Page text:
Female sex comedies have come a long way in the last twenty years. It started with Sex and the City in the 90s, challenging perceptions with open conversations about sex and relationships while remaining fairly traditional with its stars’ need to find the ‘right man’ and settle down. That seminal series inspired a new generation of female writers and performers like Lena Dunham, whose HBO hit Girls added frank confessions, awkward sex and post-millennium navel-gazing to the mix.
Fleabag (BBC3), written by and starring Phoebe Waller-Bridge, feels like the next bold leap in that evolution. Plunging us back into the confessional world of Bridget Jones, the show follows Waller-Bridge’s insecure 30-something as she navigates life as a single woman in the city. But rather than simply moaning about boyfriends and mean mothers, this comedy fearlessly tackles darker, more complex taboos that affect everyone. Almost as if women are just normal people too.
Opening with a scathing takedown of the late-night booty call, the script takes an angry, outrageous and often hilarious peak into the mind of a grief-stricken woman. In the vain of Girls and Channel 4’s Catastrophe, Fleabag is not a likeable lead – at least not a first. In her own words she’s a “greedy, perverted, selfish, apathetic, cynical, depraved, morally bankrupt woman” who, at one point in the first episode, attempts to flash her bra at a bank manager (played by Hugh Dennis) just to get a small business loan.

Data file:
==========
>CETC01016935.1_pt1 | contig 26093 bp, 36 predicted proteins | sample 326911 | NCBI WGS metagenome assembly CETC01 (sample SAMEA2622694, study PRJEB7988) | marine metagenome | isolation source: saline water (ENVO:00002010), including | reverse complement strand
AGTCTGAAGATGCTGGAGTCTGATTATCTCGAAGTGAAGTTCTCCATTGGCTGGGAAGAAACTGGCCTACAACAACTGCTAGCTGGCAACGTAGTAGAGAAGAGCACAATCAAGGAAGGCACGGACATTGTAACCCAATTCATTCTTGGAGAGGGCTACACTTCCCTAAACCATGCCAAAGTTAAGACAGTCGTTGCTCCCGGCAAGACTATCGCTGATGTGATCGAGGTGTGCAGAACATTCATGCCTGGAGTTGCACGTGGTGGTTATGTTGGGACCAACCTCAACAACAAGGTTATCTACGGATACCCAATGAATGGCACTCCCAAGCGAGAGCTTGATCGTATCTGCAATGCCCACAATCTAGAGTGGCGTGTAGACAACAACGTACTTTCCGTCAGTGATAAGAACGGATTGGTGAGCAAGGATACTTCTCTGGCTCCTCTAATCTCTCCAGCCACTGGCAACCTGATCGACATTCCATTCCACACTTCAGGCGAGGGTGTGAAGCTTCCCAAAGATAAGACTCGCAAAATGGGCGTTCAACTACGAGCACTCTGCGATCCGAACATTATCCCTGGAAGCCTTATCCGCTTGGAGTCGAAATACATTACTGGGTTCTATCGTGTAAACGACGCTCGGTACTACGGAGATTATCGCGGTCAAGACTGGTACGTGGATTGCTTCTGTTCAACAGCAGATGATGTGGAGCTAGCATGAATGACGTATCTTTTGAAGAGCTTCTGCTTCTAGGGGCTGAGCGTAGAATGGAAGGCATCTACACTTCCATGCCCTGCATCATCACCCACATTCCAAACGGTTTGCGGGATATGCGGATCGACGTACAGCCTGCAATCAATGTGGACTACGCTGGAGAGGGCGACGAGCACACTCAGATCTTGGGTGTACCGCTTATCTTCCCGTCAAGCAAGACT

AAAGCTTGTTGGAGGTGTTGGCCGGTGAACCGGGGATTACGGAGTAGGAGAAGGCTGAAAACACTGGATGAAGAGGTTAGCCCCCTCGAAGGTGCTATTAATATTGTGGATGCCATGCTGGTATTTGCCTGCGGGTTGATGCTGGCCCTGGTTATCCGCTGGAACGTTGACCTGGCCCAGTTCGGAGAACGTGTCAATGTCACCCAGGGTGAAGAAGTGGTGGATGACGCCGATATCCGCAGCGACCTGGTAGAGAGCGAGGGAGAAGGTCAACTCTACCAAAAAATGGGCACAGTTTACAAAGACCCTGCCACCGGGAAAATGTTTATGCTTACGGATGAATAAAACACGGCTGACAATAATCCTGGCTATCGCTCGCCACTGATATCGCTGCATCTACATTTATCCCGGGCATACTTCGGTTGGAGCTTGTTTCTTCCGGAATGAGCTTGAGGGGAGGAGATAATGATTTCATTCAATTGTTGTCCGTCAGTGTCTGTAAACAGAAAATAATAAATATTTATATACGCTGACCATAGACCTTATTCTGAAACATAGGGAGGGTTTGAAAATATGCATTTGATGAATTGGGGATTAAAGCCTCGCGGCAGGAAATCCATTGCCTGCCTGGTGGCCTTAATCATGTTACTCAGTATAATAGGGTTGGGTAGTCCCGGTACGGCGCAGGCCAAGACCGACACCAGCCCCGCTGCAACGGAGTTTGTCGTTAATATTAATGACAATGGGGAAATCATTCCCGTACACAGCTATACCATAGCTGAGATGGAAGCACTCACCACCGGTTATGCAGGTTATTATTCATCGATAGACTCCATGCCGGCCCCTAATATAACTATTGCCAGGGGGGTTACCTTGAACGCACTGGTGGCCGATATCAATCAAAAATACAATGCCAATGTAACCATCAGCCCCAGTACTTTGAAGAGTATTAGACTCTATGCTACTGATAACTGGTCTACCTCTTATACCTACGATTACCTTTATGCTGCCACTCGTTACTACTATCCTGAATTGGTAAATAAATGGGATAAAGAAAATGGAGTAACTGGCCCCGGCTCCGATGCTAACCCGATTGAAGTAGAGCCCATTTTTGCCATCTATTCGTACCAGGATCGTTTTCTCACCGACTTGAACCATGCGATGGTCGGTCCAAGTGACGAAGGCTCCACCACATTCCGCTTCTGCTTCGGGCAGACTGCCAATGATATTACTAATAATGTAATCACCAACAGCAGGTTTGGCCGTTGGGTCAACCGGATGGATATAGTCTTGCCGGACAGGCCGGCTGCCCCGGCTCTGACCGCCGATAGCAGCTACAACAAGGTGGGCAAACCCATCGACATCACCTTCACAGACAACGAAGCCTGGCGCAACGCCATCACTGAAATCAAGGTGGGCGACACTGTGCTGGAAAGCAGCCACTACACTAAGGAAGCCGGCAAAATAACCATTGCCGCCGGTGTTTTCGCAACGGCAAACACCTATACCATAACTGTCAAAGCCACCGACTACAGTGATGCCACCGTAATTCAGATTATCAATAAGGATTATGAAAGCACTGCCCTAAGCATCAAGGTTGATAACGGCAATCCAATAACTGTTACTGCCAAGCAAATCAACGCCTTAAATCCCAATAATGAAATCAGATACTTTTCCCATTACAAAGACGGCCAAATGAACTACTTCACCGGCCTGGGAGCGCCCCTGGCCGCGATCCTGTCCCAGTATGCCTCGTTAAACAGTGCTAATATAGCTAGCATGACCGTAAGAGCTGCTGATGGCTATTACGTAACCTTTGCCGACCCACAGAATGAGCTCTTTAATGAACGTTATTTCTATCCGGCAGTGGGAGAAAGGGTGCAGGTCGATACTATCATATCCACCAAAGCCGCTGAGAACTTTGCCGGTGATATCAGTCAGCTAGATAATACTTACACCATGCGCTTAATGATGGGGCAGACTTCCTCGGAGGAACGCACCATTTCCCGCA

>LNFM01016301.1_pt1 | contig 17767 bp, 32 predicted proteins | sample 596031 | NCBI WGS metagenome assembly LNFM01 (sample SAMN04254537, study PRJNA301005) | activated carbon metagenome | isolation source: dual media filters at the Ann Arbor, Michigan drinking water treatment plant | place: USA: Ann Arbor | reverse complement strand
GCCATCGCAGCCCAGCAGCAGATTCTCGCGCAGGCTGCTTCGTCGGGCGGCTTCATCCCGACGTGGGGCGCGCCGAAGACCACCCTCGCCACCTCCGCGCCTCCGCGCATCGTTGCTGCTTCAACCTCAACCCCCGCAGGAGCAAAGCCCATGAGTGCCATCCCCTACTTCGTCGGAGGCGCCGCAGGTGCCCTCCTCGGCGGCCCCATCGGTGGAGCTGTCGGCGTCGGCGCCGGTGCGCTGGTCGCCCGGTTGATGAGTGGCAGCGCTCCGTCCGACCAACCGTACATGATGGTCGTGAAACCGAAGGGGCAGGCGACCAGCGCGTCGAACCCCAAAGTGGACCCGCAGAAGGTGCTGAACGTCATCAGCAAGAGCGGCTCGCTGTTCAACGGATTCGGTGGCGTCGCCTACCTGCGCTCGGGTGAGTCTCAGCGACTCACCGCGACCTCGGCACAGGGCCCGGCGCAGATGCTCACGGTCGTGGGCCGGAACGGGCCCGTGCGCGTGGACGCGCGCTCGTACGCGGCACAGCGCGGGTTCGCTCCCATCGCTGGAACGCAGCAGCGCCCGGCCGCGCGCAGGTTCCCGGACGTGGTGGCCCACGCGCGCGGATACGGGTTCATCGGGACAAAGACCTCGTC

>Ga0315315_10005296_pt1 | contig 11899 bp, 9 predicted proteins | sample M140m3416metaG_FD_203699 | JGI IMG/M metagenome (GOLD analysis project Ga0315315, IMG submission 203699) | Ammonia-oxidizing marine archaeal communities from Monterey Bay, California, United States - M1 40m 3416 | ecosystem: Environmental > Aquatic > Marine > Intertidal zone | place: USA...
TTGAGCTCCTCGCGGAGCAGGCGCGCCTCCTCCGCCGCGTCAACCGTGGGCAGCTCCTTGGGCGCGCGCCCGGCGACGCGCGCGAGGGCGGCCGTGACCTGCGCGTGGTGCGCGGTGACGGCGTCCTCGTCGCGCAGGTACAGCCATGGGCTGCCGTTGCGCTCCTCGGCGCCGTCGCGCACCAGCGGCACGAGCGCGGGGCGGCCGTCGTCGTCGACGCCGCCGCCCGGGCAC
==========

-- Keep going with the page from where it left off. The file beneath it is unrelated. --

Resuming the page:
But the brilliance of Fleabag is the way it reveals the heart and sorrow behind the gross comedy. As the series progresses, we learn how Fleabag has suffered multiple tragic losses throughout her life and slowly come to understand her crude, often downright bizarre behaviour (masturbating to a YouTube video of Barack Obama, anyone?) for what it truly is: the self-destructive act of a broken women desperate not to feel the loss of another loved-one. It becomes impossible not to warm to her.
We’re helped along by Fleabag’s charmingly cynical narration – a reminder of the show’s genesis as a fringe play at Edinburgh. The theatrical device not only acts as mean for Fleabag to make dry-witted asides, but also creates an air of intimacy. When Fleabag makes sideways glances down the camera lens you can almost see her heart-breaking, which is as much a testament to Waller-Bridge’s expressive, powerful performance as anything else.
And, in a wonderful piece of counter-casting, Fleabag’s passive-aggressive step-mum is played by the lovely Olivia Coleman. Despite its main character’s best efforts, there really is very little not to like about this funny, filthy and heartbreaking comedy.
Click here to watch the first epidote of Fleabag on BBC iPlayer